Racists are using support for Israel as cover to try and hide behind their own bigoted views about other communities

Chris Doyle

This tweet exhibits another trend. Racists are using support for Israel as cover to try and hide behind their own bigoted views about other communities. Other than Trump, Viktor Orban, the Hungarian prime minister, is a leading member of this club, alongside Narendra Modi of India, Jair Bolsonaro of Brazil and Matteo Salvini in Italy.

What if the US was to “send them back?” What if we were, for the sake of argument, to humor this racist, bigoted worldview that Trump has energized? Firstly of course, send them back to where? For Alexandria Ocasio-Cortez, this would be the Bronx, her home. Secondly, Rashida Tlaib would only be too happy if this meant that an American president was endorsing the Palestinian right of return and she could exercise her inalienable right to return if she wanted to. In any event, her home is in Michigan. Finally, Trump would be deporting millions of Americans all over the world and arguably even his own wife.

Trump did not stop there, as he also falsely accused Omar of saying that Al-Qaeda made her proud. Aside from the fact that she has never praised Al-Qaeda — a verifiable fact — this places the congresswoman at very serious risk to her life.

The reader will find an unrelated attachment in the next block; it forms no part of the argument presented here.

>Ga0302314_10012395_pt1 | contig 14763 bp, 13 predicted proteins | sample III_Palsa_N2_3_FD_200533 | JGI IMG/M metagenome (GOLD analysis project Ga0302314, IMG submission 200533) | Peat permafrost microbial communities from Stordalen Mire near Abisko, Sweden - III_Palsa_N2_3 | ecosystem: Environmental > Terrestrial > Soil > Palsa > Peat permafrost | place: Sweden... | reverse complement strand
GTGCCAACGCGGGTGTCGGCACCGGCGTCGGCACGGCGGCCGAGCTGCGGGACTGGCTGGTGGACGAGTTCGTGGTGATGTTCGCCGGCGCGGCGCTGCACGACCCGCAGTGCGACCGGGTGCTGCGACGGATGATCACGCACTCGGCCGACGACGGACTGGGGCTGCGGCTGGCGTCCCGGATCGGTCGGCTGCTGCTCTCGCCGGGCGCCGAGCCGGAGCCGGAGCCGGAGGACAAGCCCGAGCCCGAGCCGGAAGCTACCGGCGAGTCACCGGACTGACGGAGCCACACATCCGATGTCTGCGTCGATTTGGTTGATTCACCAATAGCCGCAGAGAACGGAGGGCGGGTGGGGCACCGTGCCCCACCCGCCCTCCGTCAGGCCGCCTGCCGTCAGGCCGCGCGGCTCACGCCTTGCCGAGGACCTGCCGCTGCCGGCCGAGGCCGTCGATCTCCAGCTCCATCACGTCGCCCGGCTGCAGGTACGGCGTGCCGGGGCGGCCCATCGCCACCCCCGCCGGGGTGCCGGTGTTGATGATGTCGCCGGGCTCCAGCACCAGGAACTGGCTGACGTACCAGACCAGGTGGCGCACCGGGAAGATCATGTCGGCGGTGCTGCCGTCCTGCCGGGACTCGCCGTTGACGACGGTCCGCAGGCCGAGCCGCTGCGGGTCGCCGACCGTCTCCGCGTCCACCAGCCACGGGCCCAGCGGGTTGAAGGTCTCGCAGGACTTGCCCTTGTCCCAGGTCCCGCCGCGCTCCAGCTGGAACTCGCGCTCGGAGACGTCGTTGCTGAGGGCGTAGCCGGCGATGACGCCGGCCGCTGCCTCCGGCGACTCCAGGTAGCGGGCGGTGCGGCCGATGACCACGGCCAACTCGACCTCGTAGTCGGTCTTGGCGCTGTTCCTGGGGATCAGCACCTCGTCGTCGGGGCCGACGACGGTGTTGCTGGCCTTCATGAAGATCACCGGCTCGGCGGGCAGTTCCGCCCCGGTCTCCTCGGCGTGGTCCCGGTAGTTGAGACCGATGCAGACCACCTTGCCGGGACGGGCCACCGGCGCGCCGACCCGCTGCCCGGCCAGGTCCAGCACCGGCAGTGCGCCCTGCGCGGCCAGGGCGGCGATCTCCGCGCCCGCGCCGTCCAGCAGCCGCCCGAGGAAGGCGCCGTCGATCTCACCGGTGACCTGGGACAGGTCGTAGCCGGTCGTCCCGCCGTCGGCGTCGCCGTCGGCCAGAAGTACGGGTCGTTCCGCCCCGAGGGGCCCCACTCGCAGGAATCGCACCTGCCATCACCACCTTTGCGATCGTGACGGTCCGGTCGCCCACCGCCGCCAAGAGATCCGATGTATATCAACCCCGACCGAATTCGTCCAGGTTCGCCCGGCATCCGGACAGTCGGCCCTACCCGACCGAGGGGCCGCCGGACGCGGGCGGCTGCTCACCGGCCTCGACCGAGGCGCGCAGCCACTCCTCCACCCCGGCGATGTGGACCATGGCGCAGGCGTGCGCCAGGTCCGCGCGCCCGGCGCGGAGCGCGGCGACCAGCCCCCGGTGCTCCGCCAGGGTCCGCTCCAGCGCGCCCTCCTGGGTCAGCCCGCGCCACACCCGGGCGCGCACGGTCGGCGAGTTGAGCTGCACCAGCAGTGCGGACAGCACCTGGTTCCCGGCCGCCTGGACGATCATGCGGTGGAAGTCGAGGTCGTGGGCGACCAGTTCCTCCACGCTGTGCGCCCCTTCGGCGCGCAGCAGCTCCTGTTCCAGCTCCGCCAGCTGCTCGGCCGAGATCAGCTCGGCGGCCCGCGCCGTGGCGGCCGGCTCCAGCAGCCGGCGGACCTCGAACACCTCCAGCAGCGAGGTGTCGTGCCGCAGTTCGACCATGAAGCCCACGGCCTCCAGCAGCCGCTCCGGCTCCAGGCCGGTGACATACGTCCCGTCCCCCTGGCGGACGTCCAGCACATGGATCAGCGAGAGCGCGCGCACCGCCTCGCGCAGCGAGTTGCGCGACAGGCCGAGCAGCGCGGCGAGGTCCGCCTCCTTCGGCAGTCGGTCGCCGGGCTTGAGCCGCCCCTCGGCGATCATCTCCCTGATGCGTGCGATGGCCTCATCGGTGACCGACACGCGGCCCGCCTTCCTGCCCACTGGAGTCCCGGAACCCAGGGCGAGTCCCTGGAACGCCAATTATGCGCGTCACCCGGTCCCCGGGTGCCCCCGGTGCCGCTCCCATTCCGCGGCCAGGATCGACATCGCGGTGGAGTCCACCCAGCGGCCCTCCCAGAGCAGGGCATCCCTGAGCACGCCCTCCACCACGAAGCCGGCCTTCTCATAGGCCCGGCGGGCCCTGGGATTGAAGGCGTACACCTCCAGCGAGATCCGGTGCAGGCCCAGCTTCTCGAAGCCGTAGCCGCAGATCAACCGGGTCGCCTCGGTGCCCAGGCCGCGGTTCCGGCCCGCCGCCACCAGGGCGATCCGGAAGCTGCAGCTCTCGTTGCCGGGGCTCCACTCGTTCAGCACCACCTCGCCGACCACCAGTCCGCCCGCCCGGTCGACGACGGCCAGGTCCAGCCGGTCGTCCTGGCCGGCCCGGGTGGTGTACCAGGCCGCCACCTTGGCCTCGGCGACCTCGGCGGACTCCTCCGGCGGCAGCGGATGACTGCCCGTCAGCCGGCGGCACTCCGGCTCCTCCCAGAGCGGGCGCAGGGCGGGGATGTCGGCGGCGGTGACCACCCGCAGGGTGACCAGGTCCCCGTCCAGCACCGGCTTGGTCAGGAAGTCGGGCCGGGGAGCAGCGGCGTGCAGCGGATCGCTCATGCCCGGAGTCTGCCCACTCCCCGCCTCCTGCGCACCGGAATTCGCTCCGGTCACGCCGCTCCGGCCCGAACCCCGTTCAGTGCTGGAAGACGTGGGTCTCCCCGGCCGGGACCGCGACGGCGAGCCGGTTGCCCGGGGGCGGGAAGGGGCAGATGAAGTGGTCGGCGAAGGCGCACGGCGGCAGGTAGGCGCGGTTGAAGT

Trump did not make a gaffe. This is deliberate baiting of the anti-racist community, as well as the Democrats using race for political gain. One must ignore his rather half-hearted protest that he was not “particularly happy” with their chant at the rally in North Carolina. He waited 13 seconds before resuming his address to the chanting mob.

This is setting up race and immigration to be the issue of the 2020 campaign. He is reinforcing the devoted support of Republican voters. He cares little for the downsides, the way in which he risks losing floating voters, and how it makes it nigh on impossible for friendly allies to hug him close. The German Chancellor Angela Merkel was profuse in her support of the four congresswomen.

Trump counts, perhaps with too much confidence, on two factors. Firstly, while undecided voters might not feel comfortable with his racism, they will appreciate his self-declared economic success and the growth in jobs. Secondly, as much as European and other allies might express outrage, all of them still crave close political, economic and security ties with the US. They cannot afford to ditch their ties to Washington.

At some point a line must be drawn. Such outright racism is not just appalling but deeply damaging. It was only in March that a white supremacist gunned down 51 Muslims in Christchurch. Further violence and counterviolence is only becoming more likely whilst this poisonous and racist rhetoric continues. Trump should be playing a role in ending the US’ dark history of racism and racist ideas, not normalizing and promoting it for his own ends.

 

Chris Doyle is director of the London-based Council for Arab-British Understanding (CAABU). Twitter: @Doylech